June 6, 2010

Shah Rukh Khan Beats Pacino, Hoffman: Acting Coach

Anupam Kher is a classically trained actor and drama coach. But he understands and respects the melodrama of Indian films. He has been in close to 300 of them since graduating from India’s National School of Drama in the 1970s. He has also performed in international movies including “Bend it Like Beckham” and “The Mistress of Spices.”

The over–the-top performances and storylines Indian films are famous for directly reflect the country’s history and character, he told a room full of hundreds of Sri Lankan students who are interested in acting Friday. The event was part of the Indian International Film Academy awards weekend in Colombo.

Indian movies are loud and colorful because its people are loud and colorful, Mr. Kher said. Its storylines used to regularly be clichéd and predictable because for much of the country’s history people struggled so much to survive that they didn’t have the interest in — or the energy for — complicated stories, he said.

At the same time, India has so many different national languages and dialects that over-acting is sometimes required to ensure a movie is understood by those watching it in their native tongue.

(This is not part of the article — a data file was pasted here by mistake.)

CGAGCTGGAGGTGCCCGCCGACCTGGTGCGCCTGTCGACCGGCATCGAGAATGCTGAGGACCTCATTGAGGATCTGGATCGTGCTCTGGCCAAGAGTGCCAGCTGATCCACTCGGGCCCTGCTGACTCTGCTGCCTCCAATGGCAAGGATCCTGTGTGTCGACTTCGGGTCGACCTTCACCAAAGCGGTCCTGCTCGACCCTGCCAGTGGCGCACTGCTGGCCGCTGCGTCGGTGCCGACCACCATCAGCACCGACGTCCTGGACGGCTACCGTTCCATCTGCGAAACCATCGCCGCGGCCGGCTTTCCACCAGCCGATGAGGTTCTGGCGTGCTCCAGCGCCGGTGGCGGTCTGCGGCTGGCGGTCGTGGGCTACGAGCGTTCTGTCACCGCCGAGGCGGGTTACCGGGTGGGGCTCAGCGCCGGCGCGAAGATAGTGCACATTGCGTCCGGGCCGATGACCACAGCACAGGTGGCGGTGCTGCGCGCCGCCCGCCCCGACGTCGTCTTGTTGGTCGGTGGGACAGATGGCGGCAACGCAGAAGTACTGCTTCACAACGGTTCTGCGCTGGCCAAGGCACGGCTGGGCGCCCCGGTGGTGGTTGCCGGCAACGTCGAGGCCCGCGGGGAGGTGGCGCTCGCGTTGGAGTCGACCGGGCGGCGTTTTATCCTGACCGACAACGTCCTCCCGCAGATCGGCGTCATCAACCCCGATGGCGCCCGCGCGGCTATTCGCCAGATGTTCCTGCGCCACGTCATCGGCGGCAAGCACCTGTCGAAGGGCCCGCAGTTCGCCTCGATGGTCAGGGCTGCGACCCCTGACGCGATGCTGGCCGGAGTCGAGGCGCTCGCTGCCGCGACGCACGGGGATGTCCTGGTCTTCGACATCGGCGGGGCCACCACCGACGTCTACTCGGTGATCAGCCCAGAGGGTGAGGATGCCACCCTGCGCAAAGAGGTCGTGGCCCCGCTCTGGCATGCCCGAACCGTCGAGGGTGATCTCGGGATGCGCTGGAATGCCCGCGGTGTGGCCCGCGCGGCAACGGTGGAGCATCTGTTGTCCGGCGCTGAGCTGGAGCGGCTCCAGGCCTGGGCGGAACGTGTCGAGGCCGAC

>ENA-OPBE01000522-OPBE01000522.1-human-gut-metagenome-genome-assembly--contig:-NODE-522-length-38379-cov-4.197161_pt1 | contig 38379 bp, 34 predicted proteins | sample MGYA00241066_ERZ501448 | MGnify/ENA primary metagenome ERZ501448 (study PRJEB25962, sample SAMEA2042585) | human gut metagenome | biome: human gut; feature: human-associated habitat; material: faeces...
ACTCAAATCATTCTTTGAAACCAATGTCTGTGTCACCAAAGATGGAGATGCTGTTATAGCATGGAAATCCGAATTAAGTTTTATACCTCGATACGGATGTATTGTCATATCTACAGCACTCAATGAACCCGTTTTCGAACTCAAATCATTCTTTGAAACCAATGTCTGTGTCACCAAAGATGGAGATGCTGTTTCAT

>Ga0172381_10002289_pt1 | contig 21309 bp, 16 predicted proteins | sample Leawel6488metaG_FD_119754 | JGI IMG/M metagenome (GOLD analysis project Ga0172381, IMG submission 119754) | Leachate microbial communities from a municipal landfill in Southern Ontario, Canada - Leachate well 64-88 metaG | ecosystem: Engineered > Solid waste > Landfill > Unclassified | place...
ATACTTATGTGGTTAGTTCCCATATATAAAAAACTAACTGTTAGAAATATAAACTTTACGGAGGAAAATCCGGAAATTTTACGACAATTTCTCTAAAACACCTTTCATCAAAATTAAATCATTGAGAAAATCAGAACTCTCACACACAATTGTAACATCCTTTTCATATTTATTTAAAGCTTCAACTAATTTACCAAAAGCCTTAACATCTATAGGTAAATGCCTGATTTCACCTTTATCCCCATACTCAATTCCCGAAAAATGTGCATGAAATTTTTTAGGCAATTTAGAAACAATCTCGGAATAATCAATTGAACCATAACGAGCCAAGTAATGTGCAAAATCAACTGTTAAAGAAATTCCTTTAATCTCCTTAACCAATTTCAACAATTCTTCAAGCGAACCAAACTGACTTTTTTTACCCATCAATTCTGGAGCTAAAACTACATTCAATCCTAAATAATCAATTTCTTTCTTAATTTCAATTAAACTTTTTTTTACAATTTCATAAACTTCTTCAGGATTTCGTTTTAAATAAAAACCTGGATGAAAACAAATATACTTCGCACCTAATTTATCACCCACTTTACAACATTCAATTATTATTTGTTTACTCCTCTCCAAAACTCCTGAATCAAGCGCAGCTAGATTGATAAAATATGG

“I had to do things that were ridiculous,” in Indian films, he said. “But the moment you are willing to make an a– of yourself, your life becomes easy.”

All the movie masala has made him a better actor, he said, and given Bollywood’s stars superior skills to even Hollywood’s legends.

“I think Indian actors are much more qualified,” than those in the West. “They can do what Al Pacino and Dustin Hoffman can do but those two cannot do what a Shah Rukh Khan can do.”

The movie business is rapidly changing now, though, as more Indian consumers have access to international television and movies and film makers use new multiplexes to screen smaller but more sophisticated films.

“The best thing that happened in the last four to five years is that the audience started to understand acting,” said Mr. Kher, who also runs an acting school. “This is the benefit of globalization, we are just a click away from the other civilizations.”

He gave the group a lesson in toning down the histrionics. He brought one wannabe actor on stage and had her say “I love you — but I don’t respect you” over and over again until she cried … just a little bit.